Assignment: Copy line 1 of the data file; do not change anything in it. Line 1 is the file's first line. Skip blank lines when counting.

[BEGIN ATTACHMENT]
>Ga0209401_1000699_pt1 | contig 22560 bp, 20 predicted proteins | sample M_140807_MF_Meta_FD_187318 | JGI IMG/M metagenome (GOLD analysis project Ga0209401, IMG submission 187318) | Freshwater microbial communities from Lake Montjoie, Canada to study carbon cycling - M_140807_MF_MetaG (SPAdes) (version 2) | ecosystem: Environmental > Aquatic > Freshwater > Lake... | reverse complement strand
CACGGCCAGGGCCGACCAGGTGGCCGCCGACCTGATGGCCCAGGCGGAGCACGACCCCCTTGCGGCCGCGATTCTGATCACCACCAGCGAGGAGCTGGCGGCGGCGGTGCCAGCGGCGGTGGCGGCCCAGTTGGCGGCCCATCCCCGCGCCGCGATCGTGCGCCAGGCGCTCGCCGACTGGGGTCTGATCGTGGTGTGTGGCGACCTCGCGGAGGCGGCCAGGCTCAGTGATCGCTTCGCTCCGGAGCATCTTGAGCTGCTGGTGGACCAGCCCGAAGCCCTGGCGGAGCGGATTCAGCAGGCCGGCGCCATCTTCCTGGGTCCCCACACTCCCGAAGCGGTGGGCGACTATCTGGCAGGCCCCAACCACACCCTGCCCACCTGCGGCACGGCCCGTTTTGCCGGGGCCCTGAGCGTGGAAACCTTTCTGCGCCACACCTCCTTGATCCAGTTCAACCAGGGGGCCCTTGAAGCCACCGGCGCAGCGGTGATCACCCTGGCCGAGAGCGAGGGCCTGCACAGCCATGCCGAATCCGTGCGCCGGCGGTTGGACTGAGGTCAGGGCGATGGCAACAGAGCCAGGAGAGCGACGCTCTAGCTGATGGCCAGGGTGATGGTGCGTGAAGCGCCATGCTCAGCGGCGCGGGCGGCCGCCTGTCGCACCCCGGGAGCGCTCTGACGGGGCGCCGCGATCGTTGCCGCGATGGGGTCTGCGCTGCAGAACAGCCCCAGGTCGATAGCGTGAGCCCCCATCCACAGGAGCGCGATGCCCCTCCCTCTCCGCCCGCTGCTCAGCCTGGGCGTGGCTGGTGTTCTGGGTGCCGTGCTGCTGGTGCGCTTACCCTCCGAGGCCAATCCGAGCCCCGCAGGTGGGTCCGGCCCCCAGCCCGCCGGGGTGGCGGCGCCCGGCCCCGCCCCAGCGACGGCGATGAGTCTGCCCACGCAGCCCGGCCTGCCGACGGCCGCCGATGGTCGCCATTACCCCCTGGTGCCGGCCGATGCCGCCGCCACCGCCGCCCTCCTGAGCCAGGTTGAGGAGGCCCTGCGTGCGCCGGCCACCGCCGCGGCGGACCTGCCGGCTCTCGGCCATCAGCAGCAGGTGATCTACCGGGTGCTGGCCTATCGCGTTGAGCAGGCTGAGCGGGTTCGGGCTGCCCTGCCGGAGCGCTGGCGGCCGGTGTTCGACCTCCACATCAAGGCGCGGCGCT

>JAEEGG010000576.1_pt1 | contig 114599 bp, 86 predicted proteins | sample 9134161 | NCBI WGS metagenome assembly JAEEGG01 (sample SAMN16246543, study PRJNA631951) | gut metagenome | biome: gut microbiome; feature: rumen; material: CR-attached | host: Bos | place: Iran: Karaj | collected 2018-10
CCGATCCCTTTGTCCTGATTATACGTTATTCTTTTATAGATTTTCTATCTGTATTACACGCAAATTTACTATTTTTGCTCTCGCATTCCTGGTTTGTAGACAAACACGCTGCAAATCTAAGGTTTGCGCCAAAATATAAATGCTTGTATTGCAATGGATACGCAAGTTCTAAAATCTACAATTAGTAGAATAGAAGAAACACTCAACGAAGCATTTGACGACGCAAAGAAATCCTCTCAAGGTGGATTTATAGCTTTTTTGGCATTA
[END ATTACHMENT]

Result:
>Ga0209401_1000699_pt1 | contig 22560 bp, 20 predicted proteins | sample M_140807_MF_Meta_FD_187318 | JGI IMG/M metagenome (GOLD analysis project Ga0209401, IMG submission 187318) | Freshwater microbial communities from Lake Montjoie, Canada to study carbon cycling - M_140807_MF_MetaG (SPAdes) (version 2) | ecosystem: Environmental > Aquatic > Freshwater > Lake... | reverse complement strand